“I’ve taken the jet all over. We’ve been to the Bahamas, Mexico, the Cayman Islands, Canada.” There was also a memorable trip with the family to watch the last Space Shuttle Atlantis launch from Cape Kenney on July 8, 2011. “I don’t take it to China,” he continued, “because it would take multiple fuel stops.”
In the Cirrus “I can go to Wisconsin nonstop. I have a second home up there and a business. I go to Florida and the Keys. We have a business in Homestead and the Keys. I have family in Tampa and I go to Gainesville sometimes, but not nearly enough.”
The Icon will be “just a man’s toy. I live on Lake Chesdin, so I hope I can land on Lake Chesdin while staying away from power lines and boats. It’s just something to play around with. If nothing else, I can sell my [delivery] position for a lot of money.”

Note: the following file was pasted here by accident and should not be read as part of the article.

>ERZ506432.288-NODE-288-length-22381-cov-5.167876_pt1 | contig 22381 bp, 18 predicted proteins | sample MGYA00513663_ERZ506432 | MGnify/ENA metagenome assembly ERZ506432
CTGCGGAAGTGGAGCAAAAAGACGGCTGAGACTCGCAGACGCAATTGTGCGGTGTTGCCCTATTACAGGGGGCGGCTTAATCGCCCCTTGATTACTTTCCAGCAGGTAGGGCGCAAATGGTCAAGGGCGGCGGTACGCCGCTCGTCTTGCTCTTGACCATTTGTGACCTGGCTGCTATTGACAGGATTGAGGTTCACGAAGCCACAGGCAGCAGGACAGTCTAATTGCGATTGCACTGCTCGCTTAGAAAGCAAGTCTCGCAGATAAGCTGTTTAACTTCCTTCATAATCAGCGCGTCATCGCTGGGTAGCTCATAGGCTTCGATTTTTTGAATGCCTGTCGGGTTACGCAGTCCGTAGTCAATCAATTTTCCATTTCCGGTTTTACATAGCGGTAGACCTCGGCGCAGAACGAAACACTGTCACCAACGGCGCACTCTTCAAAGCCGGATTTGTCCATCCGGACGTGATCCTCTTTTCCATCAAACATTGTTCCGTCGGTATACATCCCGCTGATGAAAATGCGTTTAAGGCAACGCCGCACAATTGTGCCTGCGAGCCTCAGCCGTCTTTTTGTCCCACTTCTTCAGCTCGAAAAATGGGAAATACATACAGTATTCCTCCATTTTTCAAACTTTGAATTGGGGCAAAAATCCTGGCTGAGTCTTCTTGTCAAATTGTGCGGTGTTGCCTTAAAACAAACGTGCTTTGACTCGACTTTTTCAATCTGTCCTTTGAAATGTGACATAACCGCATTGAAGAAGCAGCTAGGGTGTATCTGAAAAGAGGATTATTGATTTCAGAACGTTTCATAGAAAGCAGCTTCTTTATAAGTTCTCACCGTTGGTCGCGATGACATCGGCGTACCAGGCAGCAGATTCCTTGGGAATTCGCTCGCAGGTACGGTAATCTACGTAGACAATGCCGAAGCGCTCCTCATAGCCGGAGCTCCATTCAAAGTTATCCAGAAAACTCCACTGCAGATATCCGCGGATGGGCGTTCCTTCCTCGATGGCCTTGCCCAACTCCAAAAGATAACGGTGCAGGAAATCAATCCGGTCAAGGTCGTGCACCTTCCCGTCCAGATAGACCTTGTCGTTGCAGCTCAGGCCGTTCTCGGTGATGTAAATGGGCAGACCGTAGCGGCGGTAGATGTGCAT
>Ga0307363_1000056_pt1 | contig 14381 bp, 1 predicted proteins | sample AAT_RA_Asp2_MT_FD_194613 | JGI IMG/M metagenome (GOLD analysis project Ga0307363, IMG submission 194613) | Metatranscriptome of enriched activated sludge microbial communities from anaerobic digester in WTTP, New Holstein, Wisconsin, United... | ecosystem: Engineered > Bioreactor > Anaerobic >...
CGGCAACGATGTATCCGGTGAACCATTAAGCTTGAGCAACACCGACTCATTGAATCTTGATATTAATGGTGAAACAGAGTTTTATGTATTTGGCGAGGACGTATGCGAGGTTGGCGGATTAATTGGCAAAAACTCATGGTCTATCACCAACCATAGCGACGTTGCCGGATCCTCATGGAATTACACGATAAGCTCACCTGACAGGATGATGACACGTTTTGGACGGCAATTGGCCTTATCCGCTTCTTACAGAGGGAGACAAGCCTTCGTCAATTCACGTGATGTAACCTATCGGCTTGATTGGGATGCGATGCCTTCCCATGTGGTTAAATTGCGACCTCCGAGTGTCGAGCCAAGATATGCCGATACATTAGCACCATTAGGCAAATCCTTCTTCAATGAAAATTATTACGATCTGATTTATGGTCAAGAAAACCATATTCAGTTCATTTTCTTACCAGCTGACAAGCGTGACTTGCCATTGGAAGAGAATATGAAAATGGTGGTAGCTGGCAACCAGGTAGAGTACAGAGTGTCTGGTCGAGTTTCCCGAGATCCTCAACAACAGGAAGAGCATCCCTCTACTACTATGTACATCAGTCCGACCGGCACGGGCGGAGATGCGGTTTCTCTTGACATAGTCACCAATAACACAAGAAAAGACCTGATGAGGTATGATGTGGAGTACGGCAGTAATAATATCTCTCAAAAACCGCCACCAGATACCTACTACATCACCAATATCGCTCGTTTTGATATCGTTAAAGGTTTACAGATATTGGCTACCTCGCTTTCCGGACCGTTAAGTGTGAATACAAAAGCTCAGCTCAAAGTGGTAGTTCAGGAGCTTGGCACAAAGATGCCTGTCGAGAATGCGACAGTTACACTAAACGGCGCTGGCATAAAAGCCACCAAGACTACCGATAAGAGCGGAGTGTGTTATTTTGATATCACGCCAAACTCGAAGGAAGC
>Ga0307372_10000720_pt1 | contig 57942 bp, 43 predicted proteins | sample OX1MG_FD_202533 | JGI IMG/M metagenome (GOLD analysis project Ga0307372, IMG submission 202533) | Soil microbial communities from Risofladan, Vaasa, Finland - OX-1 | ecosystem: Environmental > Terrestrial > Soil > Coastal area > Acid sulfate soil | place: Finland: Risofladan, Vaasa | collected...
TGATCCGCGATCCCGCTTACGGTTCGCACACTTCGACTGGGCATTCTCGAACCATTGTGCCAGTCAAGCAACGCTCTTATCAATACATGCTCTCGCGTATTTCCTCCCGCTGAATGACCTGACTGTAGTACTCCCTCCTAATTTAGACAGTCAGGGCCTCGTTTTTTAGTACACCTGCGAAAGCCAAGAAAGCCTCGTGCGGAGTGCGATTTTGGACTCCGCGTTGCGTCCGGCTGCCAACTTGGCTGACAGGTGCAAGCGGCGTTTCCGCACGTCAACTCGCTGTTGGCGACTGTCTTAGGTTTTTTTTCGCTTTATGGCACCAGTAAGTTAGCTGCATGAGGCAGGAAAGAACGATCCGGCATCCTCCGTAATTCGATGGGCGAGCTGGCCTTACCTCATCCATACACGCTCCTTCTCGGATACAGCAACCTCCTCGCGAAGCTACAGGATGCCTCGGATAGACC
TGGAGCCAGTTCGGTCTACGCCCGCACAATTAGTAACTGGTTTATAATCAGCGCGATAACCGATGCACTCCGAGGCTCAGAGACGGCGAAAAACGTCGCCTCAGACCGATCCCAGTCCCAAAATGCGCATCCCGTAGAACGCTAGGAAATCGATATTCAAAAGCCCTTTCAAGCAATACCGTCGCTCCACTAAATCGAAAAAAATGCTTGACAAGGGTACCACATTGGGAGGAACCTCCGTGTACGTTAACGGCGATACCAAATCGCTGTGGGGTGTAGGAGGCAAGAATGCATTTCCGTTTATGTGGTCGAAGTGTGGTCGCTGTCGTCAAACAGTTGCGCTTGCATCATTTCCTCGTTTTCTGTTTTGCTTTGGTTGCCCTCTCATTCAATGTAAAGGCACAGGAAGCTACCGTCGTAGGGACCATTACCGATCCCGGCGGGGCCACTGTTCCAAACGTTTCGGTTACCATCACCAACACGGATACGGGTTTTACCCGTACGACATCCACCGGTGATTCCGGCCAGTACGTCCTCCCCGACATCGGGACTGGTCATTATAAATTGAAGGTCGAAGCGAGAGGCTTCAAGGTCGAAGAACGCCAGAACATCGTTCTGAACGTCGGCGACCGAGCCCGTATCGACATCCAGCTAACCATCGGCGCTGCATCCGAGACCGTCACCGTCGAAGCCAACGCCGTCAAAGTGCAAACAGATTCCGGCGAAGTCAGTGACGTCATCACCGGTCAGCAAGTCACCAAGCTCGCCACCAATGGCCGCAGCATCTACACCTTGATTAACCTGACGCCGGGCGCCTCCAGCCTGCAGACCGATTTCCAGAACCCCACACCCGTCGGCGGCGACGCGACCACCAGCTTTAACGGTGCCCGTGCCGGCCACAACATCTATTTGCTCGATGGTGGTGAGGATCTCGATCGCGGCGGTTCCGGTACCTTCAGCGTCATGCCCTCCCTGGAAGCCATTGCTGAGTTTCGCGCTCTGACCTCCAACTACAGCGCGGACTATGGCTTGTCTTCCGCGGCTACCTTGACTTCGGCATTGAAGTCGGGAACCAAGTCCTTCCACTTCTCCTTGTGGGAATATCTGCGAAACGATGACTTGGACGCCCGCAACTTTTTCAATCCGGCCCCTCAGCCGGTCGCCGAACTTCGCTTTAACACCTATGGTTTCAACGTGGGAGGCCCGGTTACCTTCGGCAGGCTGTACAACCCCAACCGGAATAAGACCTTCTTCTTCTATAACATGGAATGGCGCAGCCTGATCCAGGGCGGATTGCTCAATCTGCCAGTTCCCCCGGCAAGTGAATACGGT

Uphoff also has a delivery position for a Cirrus jet – position number 456. It came with the new Cirrus he bought in September, 2011, replacing his original 2005 Cirrus. Will he take delivery? “I don’t know. They’re producing them. It carries five passengers, has a 25,000-foot service ceiling and a single turbine jet engine. I’ll decide by the end of the year. Mike [Mickel] wants me to get it.”
The string connecting Uphoff’s diverse businesses, he said, is that “foremost, we’re a land developer. I like to think we take lemons and make lemonade out of them by finding properties that we feel have potential and then developing those properties to maximize value and give us a return. We have a lot of real estate assets. We’re in seven states and three countries. That demonstrates we’re able to manage properties that are geographically remote. That’s a testament to the good management teams that we fortunate to attract. And having a couple of airplanes does help.”